The Hague- The high food prices on St. Eustatius and Saba cannot be blamed on excessive profit margins made by the supermarkets on the islands. This is one of the conclusions of a study into the causes of high food prices on Bonaire, St. Eustatius and Saba, commissioned by Minister Henk Kamp of Economic Affairs. The study, conducted by the Dutch consultancy of Ecorys and Curaçao-based Curconsult conclude that it is actually a confluence of factors which all contribute to the relative high prices in the supermarkets.
In Saba, the prices for food products has increased about 25% since the transition in 10-10-10. In St. Eustatius, the cumulative increase has been about 17%. Just as was the case in Bonaire, according to the consultants, the biggest increase in Saba and St. Eustatius occurred in the first years after the transition.
For most of the selected products, according to the study, there has been a steady rise in product prices. The consultants note that on Sint Eustatius and Saba prices can have a volatile and not always logical character.
As is the case in Bonaire, according to Ecorys and Curconsult, Sint Eustatius and Saba have little local production of food products. Many of the imported products come from the USA, especially Miami, and some products come from Europe.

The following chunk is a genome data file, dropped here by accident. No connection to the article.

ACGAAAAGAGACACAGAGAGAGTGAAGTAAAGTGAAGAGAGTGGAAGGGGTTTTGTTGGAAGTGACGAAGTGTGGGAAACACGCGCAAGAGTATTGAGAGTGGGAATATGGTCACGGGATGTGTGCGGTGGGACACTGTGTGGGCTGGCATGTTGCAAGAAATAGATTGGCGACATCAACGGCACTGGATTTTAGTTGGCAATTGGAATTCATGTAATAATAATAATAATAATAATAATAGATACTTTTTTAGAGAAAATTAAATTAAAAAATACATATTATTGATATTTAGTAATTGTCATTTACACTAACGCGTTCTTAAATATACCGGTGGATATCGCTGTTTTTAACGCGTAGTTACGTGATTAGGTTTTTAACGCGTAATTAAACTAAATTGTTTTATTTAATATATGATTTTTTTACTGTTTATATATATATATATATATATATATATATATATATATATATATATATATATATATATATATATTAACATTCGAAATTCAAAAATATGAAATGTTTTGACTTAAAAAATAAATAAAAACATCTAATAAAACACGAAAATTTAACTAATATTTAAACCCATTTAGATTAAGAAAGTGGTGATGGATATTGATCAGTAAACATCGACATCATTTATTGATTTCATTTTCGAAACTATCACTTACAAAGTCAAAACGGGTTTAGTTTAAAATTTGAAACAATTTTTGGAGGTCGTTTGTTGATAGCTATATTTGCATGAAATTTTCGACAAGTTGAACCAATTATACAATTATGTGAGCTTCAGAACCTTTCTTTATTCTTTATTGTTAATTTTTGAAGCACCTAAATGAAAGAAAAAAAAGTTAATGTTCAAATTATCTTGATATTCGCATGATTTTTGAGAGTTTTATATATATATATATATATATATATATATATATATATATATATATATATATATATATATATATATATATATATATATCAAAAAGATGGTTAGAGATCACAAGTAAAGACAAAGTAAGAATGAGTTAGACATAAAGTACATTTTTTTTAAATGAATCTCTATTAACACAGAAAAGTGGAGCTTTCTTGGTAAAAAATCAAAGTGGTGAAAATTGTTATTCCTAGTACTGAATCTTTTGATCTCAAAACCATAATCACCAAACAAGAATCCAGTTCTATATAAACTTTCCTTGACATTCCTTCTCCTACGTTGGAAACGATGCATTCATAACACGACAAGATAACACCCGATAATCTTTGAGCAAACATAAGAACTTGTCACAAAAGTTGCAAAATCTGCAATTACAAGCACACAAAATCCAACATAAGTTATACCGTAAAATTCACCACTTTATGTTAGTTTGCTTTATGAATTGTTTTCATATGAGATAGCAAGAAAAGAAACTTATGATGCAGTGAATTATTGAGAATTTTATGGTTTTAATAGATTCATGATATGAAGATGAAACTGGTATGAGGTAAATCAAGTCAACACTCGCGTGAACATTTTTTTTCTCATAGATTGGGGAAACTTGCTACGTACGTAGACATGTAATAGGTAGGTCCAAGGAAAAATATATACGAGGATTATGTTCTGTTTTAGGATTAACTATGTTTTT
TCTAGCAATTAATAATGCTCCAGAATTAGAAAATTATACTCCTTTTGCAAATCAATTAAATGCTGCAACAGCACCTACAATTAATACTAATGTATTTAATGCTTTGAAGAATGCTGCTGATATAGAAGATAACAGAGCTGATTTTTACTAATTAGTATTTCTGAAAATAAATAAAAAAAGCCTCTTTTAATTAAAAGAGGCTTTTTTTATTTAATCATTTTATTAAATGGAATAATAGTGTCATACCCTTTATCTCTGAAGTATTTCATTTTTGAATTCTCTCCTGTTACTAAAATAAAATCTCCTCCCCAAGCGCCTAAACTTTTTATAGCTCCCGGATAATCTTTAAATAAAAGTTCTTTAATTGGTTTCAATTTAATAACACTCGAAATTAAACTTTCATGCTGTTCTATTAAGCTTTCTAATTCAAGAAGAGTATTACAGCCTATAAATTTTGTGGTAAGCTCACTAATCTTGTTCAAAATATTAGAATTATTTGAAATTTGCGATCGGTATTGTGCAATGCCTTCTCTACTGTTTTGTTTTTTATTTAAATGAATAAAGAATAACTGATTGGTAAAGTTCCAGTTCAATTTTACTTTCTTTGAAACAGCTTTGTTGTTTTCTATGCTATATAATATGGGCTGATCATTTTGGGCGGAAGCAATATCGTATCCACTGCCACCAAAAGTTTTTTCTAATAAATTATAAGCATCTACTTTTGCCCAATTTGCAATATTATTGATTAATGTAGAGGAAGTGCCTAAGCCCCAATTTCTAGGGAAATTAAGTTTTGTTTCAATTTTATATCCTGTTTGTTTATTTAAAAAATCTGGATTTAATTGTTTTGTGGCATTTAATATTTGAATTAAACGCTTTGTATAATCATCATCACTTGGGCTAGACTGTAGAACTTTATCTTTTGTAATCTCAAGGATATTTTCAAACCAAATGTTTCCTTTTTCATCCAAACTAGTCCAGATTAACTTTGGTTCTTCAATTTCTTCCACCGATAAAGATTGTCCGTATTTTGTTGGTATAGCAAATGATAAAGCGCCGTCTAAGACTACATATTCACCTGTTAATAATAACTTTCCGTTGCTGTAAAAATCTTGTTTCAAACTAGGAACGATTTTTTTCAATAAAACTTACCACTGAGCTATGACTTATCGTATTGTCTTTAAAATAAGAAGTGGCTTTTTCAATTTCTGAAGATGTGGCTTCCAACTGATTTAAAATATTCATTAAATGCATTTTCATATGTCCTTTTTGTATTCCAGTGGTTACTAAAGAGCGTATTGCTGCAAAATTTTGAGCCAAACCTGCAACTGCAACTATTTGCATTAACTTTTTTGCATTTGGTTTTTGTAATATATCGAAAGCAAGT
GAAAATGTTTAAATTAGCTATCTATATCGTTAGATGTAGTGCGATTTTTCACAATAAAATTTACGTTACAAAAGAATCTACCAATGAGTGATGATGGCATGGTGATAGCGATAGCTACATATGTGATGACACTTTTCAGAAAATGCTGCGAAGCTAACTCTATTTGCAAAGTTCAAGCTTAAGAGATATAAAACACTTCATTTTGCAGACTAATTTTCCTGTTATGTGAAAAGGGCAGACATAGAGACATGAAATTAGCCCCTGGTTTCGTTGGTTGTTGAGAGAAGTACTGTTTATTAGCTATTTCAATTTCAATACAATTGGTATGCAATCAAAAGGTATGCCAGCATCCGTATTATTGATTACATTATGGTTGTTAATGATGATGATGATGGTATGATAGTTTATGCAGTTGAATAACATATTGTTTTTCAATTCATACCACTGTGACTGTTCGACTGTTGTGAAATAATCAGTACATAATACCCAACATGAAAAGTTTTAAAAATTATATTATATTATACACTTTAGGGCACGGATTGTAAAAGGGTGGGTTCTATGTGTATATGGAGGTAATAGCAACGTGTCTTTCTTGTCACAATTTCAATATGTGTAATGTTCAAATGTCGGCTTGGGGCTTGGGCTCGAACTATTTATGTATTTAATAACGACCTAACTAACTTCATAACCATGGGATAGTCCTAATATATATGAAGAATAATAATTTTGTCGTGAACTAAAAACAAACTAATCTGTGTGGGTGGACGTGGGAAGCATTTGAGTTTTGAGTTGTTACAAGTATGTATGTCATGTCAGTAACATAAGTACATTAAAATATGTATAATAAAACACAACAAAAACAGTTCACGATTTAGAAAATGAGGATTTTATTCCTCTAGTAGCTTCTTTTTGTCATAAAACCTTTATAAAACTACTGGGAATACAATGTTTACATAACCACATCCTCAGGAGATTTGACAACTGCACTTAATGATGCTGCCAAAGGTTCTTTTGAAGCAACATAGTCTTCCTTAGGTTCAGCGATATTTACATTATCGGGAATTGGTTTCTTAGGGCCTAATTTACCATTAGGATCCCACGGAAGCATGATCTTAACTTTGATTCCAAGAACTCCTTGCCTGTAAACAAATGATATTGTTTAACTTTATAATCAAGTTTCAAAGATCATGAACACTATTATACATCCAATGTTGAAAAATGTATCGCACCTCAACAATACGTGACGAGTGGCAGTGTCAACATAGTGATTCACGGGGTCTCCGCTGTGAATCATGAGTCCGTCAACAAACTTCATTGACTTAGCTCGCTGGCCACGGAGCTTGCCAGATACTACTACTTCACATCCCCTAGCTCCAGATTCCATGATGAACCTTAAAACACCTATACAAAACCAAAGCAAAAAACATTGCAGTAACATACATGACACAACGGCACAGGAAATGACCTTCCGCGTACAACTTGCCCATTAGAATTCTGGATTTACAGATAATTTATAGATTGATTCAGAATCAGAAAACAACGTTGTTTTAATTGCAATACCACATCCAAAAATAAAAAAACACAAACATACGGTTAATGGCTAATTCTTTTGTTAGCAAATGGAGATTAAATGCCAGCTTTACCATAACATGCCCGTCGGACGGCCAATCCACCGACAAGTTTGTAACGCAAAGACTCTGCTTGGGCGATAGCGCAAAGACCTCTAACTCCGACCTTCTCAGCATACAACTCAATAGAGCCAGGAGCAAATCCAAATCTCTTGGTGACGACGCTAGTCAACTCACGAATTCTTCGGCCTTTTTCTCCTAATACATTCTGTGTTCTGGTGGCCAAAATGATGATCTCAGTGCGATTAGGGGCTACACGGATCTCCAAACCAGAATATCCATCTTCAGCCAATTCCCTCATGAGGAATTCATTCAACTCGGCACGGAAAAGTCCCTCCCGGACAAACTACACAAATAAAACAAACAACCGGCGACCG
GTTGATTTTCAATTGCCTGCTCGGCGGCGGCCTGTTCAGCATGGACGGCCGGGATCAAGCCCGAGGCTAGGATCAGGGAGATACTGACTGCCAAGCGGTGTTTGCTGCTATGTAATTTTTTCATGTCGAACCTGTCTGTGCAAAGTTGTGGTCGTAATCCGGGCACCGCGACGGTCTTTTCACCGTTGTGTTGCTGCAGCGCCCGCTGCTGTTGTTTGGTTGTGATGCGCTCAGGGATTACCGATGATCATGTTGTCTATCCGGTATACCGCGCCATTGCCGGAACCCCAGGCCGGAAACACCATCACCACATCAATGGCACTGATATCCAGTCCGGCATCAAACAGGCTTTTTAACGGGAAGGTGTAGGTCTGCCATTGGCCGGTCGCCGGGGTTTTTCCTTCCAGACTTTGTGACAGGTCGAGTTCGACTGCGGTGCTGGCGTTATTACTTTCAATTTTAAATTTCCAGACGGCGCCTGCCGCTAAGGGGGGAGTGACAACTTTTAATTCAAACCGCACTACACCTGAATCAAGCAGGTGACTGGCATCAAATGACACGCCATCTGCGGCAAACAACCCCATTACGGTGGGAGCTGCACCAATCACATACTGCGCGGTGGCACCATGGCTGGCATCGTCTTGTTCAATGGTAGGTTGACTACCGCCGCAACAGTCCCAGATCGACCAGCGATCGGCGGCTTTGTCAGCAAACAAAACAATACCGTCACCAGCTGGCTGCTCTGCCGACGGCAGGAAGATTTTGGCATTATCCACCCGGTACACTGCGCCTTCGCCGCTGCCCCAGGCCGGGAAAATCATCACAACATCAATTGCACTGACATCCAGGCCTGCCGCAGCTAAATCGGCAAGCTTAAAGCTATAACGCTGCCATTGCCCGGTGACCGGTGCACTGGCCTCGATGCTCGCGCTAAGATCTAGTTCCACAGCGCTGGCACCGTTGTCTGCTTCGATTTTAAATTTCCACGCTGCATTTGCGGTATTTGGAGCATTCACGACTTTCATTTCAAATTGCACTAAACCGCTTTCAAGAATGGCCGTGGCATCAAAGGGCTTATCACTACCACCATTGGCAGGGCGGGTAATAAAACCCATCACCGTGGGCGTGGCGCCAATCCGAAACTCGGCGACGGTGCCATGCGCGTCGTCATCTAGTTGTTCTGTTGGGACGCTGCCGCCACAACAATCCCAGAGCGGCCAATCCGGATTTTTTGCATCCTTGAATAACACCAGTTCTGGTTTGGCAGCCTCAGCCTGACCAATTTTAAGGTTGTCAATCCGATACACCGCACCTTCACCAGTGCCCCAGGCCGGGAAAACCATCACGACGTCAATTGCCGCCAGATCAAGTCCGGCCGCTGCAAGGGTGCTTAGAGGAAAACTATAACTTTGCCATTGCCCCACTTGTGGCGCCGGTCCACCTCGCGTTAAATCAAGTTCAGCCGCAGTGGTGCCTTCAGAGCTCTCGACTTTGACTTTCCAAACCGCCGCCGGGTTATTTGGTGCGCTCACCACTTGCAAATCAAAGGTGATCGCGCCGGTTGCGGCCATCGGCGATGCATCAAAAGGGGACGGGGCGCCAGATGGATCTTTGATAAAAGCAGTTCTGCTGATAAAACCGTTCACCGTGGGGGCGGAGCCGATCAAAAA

The study also shows -not surprising to those living on the islands- that products are usually bought from wholesalers in Sint Maarten and transported from there transported to the islands. The report concludes that the bulk of transportation depends on a sole shipping company, namely Mutty’s Pride.
The analysis of the market for basic food products shows that there are six supermarkets on Saba, three of which are relatively big. On St. Eustatius there are eleven supermarkets, of which Duggins Supermarket is by far the largest.
The consultants conclude that there are a lot of myths surrounding the price of food products on the 3 islands, such as high costs of transportation, high electricity costs, the tax burden, the margins made by supermarkets and the lack of competition.
The report concludes that there is no one single element to blame for the relatively high food prices, but that it is more a complex of factors, which each add a little to the total price.
The study explicitly denies that high or excessive profit margins at the supermarket are the main culprit for the high prices on the supermarket shelves. The consultants point out that the supermarkets have to pay a lot of costs out of their gross margin, such as rent, employees and electricity. The consultants estimate the net profit margin made by supermarkets on Saba and Saint Eustatius to be no more than 3% of the prices of the products bought at the local supermarkets.
According to Minister Kamp in a letter to the Second Chamber, there is no reason to be overly optimistic about the ability to quickly achieve lower food prices on Bonaire, St. Eustatius and Saba. The minister pointed out however that increased local food production could play in important role in achieving more moderate prices at the supermarkets.